An example of a multiprocessing server application program for which the present server process monitor has particular relevance is the IBM Parallel Database Manager Server program, commercially available from IBM Corporation. The Parallel Database Manager Server program is composed of multiple server processes, which include a pool of database manager agent processes, a deadlock detector process, a parallel database communication process, client communication processes, host gateway communication processes, and high availability processes. These server processes cooperate to provide the database manager service to the individual applications invoked by the clients. The process synchronization among the server processes is implemented through the process concurrence services of the base operating system, in this case the earlier noted OS/2 or AIX operating system. Semaphores, signals, and locks are examples of process concurrence services. The server processes also communicate among each other by sending information through shared memory or message queues.

These server processes can be forced into a wait states, which states can be induced by a number of different reasons. For example, an agent process might wait for a reply message from a parallel database communication process, or for a new application request. Similarly, two agent processes might attempt to access the same database record at the same time, or a group of processes might be trapped into a deadlock situation. With so many server processes working concurrently in the system, a system level, but process specific, tool to monitor the server processes is needed by software developers, network administrators or service engineers when diagnosing malfunctions in a multiprocessing server.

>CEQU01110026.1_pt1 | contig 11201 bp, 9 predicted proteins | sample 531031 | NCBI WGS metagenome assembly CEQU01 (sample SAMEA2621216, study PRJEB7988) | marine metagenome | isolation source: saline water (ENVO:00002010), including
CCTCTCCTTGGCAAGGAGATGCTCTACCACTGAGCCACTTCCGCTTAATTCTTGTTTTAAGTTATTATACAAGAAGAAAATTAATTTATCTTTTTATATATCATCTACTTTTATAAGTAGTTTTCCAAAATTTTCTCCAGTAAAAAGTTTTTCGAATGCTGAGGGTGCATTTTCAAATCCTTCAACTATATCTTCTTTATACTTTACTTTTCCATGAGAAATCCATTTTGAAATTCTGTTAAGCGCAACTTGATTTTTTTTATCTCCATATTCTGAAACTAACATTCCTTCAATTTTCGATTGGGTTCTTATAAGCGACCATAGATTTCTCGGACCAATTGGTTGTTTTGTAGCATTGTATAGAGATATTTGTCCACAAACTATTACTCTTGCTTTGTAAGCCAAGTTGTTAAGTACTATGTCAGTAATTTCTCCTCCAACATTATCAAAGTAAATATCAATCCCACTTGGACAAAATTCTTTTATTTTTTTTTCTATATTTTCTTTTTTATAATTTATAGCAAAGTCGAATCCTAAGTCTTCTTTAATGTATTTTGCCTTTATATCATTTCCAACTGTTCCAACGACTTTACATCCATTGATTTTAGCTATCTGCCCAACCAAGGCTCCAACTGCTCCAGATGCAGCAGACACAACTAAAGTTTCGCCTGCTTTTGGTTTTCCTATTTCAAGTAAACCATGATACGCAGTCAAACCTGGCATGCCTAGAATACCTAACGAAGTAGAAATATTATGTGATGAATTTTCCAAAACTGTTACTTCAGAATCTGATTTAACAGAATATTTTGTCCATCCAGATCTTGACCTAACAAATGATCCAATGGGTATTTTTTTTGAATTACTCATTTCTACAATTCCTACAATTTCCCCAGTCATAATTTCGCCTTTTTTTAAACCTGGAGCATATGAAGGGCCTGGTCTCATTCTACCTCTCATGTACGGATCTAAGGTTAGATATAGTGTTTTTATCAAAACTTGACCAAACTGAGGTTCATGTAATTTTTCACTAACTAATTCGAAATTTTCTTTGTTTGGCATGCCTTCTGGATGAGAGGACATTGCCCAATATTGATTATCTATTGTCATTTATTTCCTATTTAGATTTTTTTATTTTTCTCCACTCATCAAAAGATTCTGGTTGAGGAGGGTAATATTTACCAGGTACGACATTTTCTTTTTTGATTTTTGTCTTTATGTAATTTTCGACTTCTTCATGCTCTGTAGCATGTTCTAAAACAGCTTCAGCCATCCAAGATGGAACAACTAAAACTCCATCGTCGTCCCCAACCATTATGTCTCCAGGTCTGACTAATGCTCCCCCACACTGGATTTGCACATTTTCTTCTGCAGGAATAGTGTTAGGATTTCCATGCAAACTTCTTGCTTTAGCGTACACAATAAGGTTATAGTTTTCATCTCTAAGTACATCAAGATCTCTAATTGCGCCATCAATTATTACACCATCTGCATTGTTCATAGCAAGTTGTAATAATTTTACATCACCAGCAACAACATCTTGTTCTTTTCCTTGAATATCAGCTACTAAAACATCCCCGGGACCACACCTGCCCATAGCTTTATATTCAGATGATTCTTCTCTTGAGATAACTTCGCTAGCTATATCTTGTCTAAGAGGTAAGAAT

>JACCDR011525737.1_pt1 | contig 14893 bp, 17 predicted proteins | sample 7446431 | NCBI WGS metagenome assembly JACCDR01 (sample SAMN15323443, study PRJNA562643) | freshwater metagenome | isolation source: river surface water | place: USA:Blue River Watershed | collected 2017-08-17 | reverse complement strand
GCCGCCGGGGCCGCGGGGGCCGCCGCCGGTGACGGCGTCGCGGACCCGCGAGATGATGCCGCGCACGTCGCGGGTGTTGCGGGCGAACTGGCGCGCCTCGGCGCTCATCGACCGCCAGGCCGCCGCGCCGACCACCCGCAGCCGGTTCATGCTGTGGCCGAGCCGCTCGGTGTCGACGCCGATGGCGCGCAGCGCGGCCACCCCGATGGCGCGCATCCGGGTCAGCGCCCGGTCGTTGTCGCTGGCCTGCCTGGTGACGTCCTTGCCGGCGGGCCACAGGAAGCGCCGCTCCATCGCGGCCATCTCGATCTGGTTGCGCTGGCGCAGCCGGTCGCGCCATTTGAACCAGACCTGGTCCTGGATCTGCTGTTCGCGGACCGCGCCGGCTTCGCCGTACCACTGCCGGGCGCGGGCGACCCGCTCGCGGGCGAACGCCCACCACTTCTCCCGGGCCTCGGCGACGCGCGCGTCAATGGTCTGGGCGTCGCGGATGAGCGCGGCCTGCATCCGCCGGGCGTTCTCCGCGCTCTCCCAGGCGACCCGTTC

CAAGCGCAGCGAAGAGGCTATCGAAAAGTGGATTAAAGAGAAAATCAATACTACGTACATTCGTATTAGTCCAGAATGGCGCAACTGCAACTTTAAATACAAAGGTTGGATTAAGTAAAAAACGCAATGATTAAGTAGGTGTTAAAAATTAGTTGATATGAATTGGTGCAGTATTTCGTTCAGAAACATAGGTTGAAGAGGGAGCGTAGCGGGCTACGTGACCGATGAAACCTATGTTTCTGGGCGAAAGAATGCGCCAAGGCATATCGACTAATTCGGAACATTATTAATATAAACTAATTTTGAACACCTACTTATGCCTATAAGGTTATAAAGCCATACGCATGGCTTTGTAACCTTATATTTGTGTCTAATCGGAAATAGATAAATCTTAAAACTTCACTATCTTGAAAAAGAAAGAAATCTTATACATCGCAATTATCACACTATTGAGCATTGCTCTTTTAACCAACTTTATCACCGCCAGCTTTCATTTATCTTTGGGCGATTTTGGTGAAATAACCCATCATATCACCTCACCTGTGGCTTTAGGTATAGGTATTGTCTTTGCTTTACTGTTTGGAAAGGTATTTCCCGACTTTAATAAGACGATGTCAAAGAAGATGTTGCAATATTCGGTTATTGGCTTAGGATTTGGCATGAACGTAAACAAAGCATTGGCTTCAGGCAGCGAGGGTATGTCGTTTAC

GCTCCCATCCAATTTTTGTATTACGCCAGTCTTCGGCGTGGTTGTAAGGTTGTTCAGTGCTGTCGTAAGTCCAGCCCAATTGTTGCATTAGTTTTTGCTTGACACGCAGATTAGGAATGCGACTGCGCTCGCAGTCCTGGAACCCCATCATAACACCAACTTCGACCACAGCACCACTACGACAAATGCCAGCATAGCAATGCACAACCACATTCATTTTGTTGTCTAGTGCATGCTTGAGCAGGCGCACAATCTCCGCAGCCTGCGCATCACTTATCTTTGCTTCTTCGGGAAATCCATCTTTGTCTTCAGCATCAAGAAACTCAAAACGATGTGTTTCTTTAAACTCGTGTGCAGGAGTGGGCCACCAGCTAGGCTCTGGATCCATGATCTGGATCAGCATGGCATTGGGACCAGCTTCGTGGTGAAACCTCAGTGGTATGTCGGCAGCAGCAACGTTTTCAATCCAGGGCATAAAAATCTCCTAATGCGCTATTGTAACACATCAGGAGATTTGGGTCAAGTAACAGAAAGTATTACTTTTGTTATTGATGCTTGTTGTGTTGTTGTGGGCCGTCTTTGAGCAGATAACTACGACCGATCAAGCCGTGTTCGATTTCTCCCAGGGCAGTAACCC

The present server process monitor differs from the operating system process monitor. The process monitor of the base operating system describes the states of each process in terms of operating system parameters. For instance, the "PS" command in the AIX operating system causes the display of the user id, the process id, the parent process id, the start time, and the execution command of each AIX process. In contrast, the present server process monitor describes the server processes in terms of the state of each client's application process. Examples of valuable state information about the progress of an "agent" type process for the Parallel Database Manager Server are as follows:

in free agent queue

waiting on the database manager queue

waiting on the parallel database queue

processing database manager requests

processing parallel database requests

waiting on buffer queue services connection: token=xxxx, sid=x,

waiting on closing buffer queue services connection: token=xxxx

waiting on buffer distribution services message: token=xxxx, sid=x, rid=x

waiting on buffer queue services data: token=xxxx, sid=x, rid=x

waiting on fast communication manager memory request

waiting on parallel database agent shared information

waiting on table access: table token=xxxx

waiting on access to data management services database control block

waiting on access to data protection services database control block

waiting to access to data protection services read buffer

waiting to write a log

deadlock detector waiting for time out

waiting for log I/O done

From the examples of the states identified above it becomes apparent that the server process monitor provides state particulars about each individual server application process in contrast to merely identifying the presence of an application process.

Multiprocessing server 3 depicted in FIG. 2 includes within its memory 9 a shared memory region 11. Server process control blocks 5 and synchronization object descriptors/blocks 10 are defined within shared memory 11. The placement of the control blocks and descriptors within the shared range of the memory addresses ensures that all the processes are accessible to all of the control blocks of the process monitor. The common access also applies to server process monitor code 12, which defines a distinct server process status utility process 13. Control block and descriptor information is extracted and visually depicted on video display 4 by the utility process.

A server process is described in shared memory 11 by a server process control block. Such a block is created when a server process is generated and registered with the server process monitor. The server process control block preferably contains four fields:

proc-- id: the process id of the server process.

proc-type: by the nature of the server process, the server processes can be grouped into different process types. A server process can be a database agent process, communication process, a deadlock detector, et cetera. New process types can be created by the applications.

proc-- state: a process is either in "runnable" or "waiting" state.